So now that I've established why Versus is not getting top of the line workers whenever they come into town, you should understand why the games look like they do. If we want to talk strictly about camera work, there are a couple of issues. First off, as those of us on this site know, the majority of people do not watch hockey (I know it's a fact, but I still cannot understand why). Because of this, the odds are that a top camera guy does not watch much hockey, if any at all. However, that camera guy can still be crewed on a hockey TV production, and while his/her skills may be better than others, they will run camera like they would a basketball game, baseball game, soccer game, etc. Those of us who watch a lot of hockey know how we like to see the game, and why. Those who don't watch hockey assume you always want to be looking at the puck. That is the one thing I hear the most from people who don't like hockey, is that on TV, it's too hard to follow the puck. What I say is that it isn't a matter of watching the puck. You can rarely see the ball in football when a guy is running with it, but the fact is, you can tell by watching the guys on the field who has the ball, and what he is doing with it. Same goes with hockey; if you watch how the players react, you can always tell where the puck is. Furthrmore, hockey die-hards want to see how plays develop, the subtle moves that players make with a puck, and how people react away from the puck. Unfortunately, the average camera guy isn't a hockey die-hard, let alone a hockey fan. So he/she is going to focus on trying to keep the puck in the center of the frame so that everyone watching on TV can see the puck as much as possible. Thats why you tend to see the camera get faked out on a blocked slap shot. The camera guy anticipates that the puck is going to go towards the goal, and then when it deflects the other way, the camera guy has to pan way back. Now granted, I know it isn't easy to look through a view-finder on a camera, follow the play, and continue to stay focused, but it is their job.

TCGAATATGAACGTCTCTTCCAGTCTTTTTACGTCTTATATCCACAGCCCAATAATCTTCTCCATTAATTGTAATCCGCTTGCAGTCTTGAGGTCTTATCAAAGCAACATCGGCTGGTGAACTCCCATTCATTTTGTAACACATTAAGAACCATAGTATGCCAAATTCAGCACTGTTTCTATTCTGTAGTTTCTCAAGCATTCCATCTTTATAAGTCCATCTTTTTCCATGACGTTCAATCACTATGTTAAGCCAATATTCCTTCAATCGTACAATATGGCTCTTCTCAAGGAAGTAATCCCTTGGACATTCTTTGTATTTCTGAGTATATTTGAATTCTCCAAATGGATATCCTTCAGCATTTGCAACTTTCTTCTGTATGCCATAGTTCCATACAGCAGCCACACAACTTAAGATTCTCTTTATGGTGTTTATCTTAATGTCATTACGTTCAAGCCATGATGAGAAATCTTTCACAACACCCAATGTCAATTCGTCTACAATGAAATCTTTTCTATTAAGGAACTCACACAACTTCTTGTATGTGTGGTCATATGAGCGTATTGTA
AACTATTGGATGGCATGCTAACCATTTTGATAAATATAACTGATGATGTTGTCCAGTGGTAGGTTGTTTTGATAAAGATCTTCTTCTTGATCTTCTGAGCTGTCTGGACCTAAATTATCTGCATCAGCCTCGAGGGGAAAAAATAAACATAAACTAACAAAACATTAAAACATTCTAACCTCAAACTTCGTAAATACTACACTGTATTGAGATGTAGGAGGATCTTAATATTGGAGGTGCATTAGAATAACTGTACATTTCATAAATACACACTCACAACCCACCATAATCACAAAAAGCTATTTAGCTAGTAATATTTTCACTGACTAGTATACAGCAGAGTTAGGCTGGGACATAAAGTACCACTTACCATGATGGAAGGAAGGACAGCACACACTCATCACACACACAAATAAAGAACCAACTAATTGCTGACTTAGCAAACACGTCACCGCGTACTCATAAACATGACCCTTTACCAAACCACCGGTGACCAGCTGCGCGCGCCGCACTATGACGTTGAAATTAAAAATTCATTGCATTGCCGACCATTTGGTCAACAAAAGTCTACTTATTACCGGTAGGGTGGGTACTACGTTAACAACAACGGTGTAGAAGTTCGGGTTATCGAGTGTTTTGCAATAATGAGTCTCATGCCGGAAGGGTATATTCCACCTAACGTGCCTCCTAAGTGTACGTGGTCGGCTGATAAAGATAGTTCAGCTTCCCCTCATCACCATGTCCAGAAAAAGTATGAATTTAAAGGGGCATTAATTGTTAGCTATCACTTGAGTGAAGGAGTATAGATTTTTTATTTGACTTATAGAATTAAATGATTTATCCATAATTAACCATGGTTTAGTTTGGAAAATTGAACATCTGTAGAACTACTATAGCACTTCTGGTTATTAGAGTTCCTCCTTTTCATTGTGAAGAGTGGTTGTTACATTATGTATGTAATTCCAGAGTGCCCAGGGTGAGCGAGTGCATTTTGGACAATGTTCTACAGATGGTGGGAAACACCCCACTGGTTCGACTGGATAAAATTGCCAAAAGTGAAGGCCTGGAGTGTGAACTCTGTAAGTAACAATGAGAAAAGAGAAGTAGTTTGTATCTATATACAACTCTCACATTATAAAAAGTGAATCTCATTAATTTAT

What I have heard is that the NHL is trying to fix the camera work on all of the hockey broadcasts by having training programs for all the camera operators who work hockey often. I don't know how well these programs have succeeded, or how many people actually attend, but it is a good idea by the NHL.
All in all, basically what I am trying to explain in this blog is that Versus is not a group of like 30 guys who travel to each city together, and work together constantly. There is probably a producer, director, graphics person, EVS/tape operator (runs the replays and puts together the packages on the players), assistant director, and the announcers. That is all that travels, otherwise it gets way too expensive. Also, the main camera that you watch most of the game is typically not run by the best camera operator, because it isn't the most difficult camera. Basically, he/she just has to follow the action. The guys with the hand-held cameras in the corners, or the people who shoot the tight shots are usually the better operators. That is just the way things are done.
If people want a better broadcast by Versus, what people might want to do is convince Versus to travel one camera guy with them to run the game camera wherever they go. This will provide some continuity, which I think is the biggest issue people have with the Versus broadcast.
I personally think Versus has improved each and every year, and is much better than many of the local FSN or Comcast broadcasts. Lets just get hockey on HD in as many households as possible. I think that will improve the TV broadcast immensely.